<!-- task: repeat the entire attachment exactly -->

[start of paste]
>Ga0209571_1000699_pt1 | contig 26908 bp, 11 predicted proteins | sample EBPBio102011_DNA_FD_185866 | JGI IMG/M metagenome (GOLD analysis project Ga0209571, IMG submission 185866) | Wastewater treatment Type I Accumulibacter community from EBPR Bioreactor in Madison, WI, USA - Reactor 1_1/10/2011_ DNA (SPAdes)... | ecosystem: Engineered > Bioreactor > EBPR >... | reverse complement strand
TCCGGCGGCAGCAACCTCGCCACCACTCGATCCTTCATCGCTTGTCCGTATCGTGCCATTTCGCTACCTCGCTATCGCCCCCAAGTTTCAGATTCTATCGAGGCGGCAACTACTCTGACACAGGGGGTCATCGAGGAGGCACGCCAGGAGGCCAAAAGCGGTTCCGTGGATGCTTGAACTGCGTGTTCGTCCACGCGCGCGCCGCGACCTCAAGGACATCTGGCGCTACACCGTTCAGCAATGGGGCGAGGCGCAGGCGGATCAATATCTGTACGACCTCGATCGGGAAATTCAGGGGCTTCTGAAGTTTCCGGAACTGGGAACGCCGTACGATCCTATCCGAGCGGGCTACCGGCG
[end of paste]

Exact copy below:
>Ga0209571_1000699_pt1 | contig 26908 bp, 11 predicted proteins | sample EBPBio102011_DNA_FD_185866 | JGI IMG/M metagenome (GOLD analysis project Ga0209571, IMG submission 185866) | Wastewater treatment Type I Accumulibacter community from EBPR Bioreactor in Madison, WI, USA - Reactor 1_1/10/2011_ DNA (SPAdes)... | ecosystem: Engineered > Bioreactor > EBPR >... | reverse complement strand
TCCGGCGGCAGCAACCTCGCCACCACTCGATCCTTCATCGCTTGTCCGTATCGTGCCATTTCGCTACCTCGCTATCGCCCCCAAGTTTCAGATTCTATCGAGGCGGCAACTACTCTGACACAGGGGGTCATCGAGGAGGCACGCCAGGAGGCCAAAAGCGGTTCCGTGGATGCTTGAACTGCGTGTTCGTCCACGCGCGCGCCGCGACCTCAAGGACATCTGGCGCTACACCGTTCAGCAATGGGGCGAGGCGCAGGCGGATCAATATCTGTACGACCTCGATCGGGAAATTCAGGGGCTTCTGAAGTTTCCGGAACTGGGAACGCCGTACGATCCTATCCGAGCGGGCTACCGGCG